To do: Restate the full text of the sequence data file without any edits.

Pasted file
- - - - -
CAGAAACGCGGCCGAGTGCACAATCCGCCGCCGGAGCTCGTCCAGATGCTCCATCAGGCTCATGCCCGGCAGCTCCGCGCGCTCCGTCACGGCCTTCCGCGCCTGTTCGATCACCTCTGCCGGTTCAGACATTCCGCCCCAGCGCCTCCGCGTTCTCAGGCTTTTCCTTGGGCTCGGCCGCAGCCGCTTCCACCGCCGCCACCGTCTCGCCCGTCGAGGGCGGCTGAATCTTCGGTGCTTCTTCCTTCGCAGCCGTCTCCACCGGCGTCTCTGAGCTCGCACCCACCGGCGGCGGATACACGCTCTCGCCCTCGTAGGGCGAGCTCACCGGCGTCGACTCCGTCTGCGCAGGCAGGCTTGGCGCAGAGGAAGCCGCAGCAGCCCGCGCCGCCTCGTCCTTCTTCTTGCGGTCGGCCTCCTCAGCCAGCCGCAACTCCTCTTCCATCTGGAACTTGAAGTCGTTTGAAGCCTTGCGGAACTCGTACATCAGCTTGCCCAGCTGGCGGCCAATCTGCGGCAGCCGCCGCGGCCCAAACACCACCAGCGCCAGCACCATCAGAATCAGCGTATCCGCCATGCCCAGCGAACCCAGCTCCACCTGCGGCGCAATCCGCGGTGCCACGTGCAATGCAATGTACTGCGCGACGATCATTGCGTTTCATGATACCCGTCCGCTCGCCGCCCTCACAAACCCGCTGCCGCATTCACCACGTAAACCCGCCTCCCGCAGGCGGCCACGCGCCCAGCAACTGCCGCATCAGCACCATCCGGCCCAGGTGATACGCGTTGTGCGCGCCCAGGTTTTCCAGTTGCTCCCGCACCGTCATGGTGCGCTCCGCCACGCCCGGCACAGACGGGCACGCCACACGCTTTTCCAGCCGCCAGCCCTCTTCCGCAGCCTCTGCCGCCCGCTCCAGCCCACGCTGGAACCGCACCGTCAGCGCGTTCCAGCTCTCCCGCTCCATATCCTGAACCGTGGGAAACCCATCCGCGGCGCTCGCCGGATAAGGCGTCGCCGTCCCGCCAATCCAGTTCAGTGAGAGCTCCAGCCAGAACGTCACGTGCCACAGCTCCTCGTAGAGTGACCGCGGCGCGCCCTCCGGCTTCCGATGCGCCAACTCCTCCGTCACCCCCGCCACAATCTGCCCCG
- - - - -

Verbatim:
CAGAAACGCGGCCGAGTGCACAATCCGCCGCCGGAGCTCGTCCAGATGCTCCATCAGGCTCATGCCCGGCAGCTCCGCGCGCTCCGTCACGGCCTTCCGCGCCTGTTCGATCACCTCTGCCGGTTCAGACATTCCGCCCCAGCGCCTCCGCGTTCTCAGGCTTTTCCTTGGGCTCGGCCGCAGCCGCTTCCACCGCCGCCACCGTCTCGCCCGTCGAGGGCGGCTGAATCTTCGGTGCTTCTTCCTTCGCAGCCGTCTCCACCGGCGTCTCTGAGCTCGCACCCACCGGCGGCGGATACACGCTCTCGCCCTCGTAGGGCGAGCTCACCGGCGTCGACTCCGTCTGCGCAGGCAGGCTTGGCGCAGAGGAAGCCGCAGCAGCCCGCGCCGCCTCGTCCTTCTTCTTGCGGTCGGCCTCCTCAGCCAGCCGCAACTCCTCTTCCATCTGGAACTTGAAGTCGTTTGAAGCCTTGCGGAACTCGTACATCAGCTTGCCCAGCTGGCGGCCAATCTGCGGCAGCCGCCGCGGCCCAAACACCACCAGCGCCAGCACCATCAGAATCAGCGTATCCGCCATGCCCAGCGAACCCAGCTCCACCTGCGGCGCAATCCGCGGTGCCACGTGCAATGCAATGTACTGCGCGACGATCATTGCGTTTCATGATACCCGTCCGCTCGCCGCCCTCACAAACCCGCTGCCGCATTCACCACGTAAACCCGCCTCCCGCAGGCGGCCACGCGCCCAGCAACTGCCGCATCAGCACCATCCGGCCCAGGTGATACGCGTTGTGCGCGCCCAGGTTTTCCAGTTGCTCCCGCACCGTCATGGTGCGCTCCGCCACGCCCGGCACAGACGGGCACGCCACACGCTTTTCCAGCCGCCAGCCCTCTTCCGCAGCCTCTGCCGCCCGCTCCAGCCCACGCTGGAACCGCACCGTCAGCGCGTTCCAGCTCTCCCGCTCCATATCCTGAACCGTGGGAAACCCATCCGCGGCGCTCGCCGGATAAGGCGTCGCCGTCCCGCCAATCCAGTTCAGTGAGAGCTCCAGCCAGAACGTCACGTGCCACAGCTCCTCGTAGAGTGACCGCGGCGCGCCCTCCGGCTTCCGATGCGCCAACTCCTCCGTCACCCCCGCCACAATCTGCCCCG